The first consideration is price. When it comes to corn, the Chinese appear to be interested in getting a good deal, which doesn’t seem to drive their soybean buying nearly as much since soy is seen as an indispensable ingredient in the Chinese diet.

Rich Nelson, chief strategist at Allendale, Inc., Chicago, said China would like to import corn from Argentina because its price is 60c a bu cheaper than U.S. corn. China also is a buyer of corn from Ukraine, said Rich Feltes, vice-president of R.J. O’Brien in Chicago.

“There is nothing to indicate that China right now will be a big importer of U.S. corn because our prices are too high,” he said.

Mr. Feltes added that China has been keeping a lid on the cost of its animal feed — where most of the corn bought or grown in China ends up — by substituting cheaper soybean meal. He said a record amount of soybean meal has been fed to swine in China recently.

While Mr. Basse of AgResource noted that Chinese corn is about $9.60 a bu and therefore well above U.S. prices, the Chinese seem to be eager to provide internally for the vast majority of the country’s corn needs. China is expected to produce 208 million tonnes of corn in 2013, a record, although some experts predict a crop size of about 204 million tonnes.

Mr. Nelson said China is doing a “fantastic job” of maximizing its own production of corn, making advances in seed technology and insisting its farmers use the best agronomy techniques in order to increase acreage.

It may seem counterintuitive that China would focus on building a record domestic crop that commands higher prices rather than buying cheaper supplies from abroad. But Mr. Basse said China ‘imports corn for political reasons, not for economic ones, especially when food inflation becomes a problem.”

Hog producers in China are currently operating at negative margins and cheaper imports could lower the overall cost of feed.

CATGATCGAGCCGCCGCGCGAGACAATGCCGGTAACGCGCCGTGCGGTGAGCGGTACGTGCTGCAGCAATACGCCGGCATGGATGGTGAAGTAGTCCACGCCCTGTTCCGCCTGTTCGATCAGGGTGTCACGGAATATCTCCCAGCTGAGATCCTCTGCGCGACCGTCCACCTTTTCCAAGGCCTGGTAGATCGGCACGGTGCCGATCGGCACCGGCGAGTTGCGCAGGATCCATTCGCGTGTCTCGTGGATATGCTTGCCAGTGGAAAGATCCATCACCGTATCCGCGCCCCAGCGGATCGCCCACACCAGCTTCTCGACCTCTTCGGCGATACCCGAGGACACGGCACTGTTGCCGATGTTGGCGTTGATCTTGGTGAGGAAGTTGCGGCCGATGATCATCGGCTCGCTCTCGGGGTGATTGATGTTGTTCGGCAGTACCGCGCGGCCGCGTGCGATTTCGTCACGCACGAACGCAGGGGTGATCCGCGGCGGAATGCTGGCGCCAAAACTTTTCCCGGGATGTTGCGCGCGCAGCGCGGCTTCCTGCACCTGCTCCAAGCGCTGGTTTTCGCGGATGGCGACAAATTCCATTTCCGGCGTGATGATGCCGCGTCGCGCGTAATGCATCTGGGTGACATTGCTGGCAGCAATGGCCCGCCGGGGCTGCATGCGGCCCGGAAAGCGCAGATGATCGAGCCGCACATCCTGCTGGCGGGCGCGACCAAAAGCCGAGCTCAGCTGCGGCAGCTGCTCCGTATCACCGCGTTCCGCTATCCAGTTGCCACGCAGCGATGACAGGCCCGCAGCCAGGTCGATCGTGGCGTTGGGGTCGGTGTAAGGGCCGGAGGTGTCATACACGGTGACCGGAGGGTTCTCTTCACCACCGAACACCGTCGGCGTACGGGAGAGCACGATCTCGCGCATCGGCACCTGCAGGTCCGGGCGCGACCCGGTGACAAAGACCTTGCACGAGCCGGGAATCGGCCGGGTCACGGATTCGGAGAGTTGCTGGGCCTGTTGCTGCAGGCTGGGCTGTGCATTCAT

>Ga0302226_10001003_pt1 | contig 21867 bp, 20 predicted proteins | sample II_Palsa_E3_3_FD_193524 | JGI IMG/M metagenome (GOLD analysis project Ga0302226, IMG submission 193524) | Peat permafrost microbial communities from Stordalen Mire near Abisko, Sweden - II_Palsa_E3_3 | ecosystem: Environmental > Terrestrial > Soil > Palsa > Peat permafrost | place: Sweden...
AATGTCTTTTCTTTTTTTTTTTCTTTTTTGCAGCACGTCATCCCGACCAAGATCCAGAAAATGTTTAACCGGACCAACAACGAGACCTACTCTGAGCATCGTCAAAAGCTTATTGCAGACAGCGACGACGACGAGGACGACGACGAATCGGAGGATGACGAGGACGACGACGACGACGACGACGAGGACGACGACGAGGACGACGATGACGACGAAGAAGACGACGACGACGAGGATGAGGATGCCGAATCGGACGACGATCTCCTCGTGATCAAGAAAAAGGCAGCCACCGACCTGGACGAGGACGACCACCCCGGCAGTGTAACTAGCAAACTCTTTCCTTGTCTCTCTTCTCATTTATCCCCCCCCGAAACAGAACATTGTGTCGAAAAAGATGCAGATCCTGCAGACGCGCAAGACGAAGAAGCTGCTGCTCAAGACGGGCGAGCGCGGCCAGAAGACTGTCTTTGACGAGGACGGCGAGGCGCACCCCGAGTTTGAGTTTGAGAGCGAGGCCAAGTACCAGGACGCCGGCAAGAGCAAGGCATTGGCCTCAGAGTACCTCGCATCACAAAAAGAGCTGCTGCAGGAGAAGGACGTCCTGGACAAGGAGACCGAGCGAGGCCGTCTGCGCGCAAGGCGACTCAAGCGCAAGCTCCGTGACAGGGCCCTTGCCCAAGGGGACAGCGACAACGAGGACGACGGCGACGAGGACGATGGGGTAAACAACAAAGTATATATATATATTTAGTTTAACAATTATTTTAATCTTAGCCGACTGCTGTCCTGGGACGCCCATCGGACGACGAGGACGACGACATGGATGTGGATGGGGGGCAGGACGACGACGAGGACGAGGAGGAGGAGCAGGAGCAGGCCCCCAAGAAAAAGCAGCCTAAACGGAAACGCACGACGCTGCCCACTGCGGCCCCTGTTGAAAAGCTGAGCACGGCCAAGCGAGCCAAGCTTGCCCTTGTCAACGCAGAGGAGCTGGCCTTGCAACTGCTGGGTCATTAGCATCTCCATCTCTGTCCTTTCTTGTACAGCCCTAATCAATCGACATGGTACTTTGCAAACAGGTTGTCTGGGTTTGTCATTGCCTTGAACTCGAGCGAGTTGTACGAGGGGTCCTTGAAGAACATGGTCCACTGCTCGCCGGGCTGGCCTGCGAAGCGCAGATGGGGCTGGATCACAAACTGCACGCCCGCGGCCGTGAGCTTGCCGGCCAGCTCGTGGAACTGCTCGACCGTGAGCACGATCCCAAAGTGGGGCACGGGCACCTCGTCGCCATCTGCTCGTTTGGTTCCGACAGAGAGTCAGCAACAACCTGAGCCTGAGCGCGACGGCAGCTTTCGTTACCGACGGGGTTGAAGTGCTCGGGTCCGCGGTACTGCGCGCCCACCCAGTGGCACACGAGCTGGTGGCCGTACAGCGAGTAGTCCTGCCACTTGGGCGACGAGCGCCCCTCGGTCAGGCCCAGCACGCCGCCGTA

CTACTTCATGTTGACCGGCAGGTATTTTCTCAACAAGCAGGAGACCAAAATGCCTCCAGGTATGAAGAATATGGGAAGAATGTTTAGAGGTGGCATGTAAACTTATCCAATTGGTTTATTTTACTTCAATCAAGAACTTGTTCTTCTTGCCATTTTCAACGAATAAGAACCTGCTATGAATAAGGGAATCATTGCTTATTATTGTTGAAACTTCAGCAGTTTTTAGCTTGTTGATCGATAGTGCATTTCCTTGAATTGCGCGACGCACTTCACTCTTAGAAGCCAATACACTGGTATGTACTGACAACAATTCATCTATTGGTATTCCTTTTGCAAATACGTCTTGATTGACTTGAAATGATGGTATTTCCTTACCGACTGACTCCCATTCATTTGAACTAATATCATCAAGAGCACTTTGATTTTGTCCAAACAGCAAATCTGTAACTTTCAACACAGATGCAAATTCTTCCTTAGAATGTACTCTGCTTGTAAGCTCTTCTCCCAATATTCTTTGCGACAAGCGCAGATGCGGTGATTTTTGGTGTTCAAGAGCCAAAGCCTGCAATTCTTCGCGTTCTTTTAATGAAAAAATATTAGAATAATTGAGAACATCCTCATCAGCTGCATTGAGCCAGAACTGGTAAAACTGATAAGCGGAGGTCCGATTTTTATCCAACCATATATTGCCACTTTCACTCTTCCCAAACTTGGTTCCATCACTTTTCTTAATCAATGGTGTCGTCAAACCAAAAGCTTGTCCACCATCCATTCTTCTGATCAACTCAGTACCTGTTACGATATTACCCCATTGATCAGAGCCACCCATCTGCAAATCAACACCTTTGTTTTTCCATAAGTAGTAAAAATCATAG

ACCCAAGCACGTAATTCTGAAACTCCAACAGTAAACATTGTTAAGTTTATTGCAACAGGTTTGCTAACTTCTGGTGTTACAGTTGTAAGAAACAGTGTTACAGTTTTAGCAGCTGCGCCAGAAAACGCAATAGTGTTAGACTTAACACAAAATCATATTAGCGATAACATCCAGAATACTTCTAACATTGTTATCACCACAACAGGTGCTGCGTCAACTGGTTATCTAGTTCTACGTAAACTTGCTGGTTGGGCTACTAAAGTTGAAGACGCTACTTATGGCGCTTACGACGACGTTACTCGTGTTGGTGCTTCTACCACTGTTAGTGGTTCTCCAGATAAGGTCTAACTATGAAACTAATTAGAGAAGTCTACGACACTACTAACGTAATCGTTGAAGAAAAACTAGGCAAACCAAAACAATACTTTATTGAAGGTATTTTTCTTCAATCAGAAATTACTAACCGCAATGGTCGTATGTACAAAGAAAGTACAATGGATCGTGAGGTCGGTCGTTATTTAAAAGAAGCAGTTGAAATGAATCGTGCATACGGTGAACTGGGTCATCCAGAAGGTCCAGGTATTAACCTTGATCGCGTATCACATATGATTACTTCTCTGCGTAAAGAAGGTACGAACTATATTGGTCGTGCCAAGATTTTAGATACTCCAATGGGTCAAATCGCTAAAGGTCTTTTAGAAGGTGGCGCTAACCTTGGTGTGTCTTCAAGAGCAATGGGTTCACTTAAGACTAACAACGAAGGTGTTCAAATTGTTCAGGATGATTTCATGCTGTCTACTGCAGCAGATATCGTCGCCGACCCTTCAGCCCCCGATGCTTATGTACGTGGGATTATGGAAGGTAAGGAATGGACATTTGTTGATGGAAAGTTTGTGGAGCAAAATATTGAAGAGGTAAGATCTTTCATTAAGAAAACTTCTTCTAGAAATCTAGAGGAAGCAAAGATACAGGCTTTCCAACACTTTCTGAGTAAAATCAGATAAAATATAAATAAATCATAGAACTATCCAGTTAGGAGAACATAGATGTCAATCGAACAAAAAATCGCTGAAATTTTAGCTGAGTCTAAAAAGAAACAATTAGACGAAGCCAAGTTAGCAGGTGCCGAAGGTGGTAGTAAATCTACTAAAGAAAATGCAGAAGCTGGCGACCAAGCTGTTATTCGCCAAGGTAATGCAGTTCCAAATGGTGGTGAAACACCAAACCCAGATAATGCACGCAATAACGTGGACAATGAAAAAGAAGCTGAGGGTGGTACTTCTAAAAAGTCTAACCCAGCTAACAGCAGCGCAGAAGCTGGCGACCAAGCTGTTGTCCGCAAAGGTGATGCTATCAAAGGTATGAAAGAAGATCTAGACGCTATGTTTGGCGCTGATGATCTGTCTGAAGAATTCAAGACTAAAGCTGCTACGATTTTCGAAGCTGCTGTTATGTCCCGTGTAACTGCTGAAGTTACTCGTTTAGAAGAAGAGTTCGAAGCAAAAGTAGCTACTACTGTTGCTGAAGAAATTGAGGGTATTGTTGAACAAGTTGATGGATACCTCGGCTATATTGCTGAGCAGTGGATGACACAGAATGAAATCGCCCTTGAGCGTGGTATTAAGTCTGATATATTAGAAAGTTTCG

What would really indicate a likely increase in the amount of Chinese imports of U.S. corn would be a return to trend line yields for U.S. growers, which would pull down prices to the level of $4 to $4.50 a bu, said Mr. Basse.

“China is the great governor of corn demand,” he said. “If prices go high, China will stand back, but if prices go lower, they will step in.”

Even if U.S. corn prices are only able to decline to the $5-to-$6 a bu range, Mr. Feltes said, he would expect more Chinese purchases of U.S. grain. But “at upwards of $7 a bu, it seems expensive,” he said.

Despite the difficulty predicting the future, analysts find it tempting to forecast a pattern of increases in corn imports to China that include supplies from the United States. Continued growing demand, the probable long-term maxing out of significant gains in the size of the Chinese crop and a need to keep costs under control appear to make a strong argument for meaningful increases in corn imports to China.

 “By 2018, we expect Chinese corn imports to be in the range of five to ten million tonnes,” Mr. Nelson said. “How much of that is likely to be from the U.S rather than countries with cheaper corn remains to be seen.”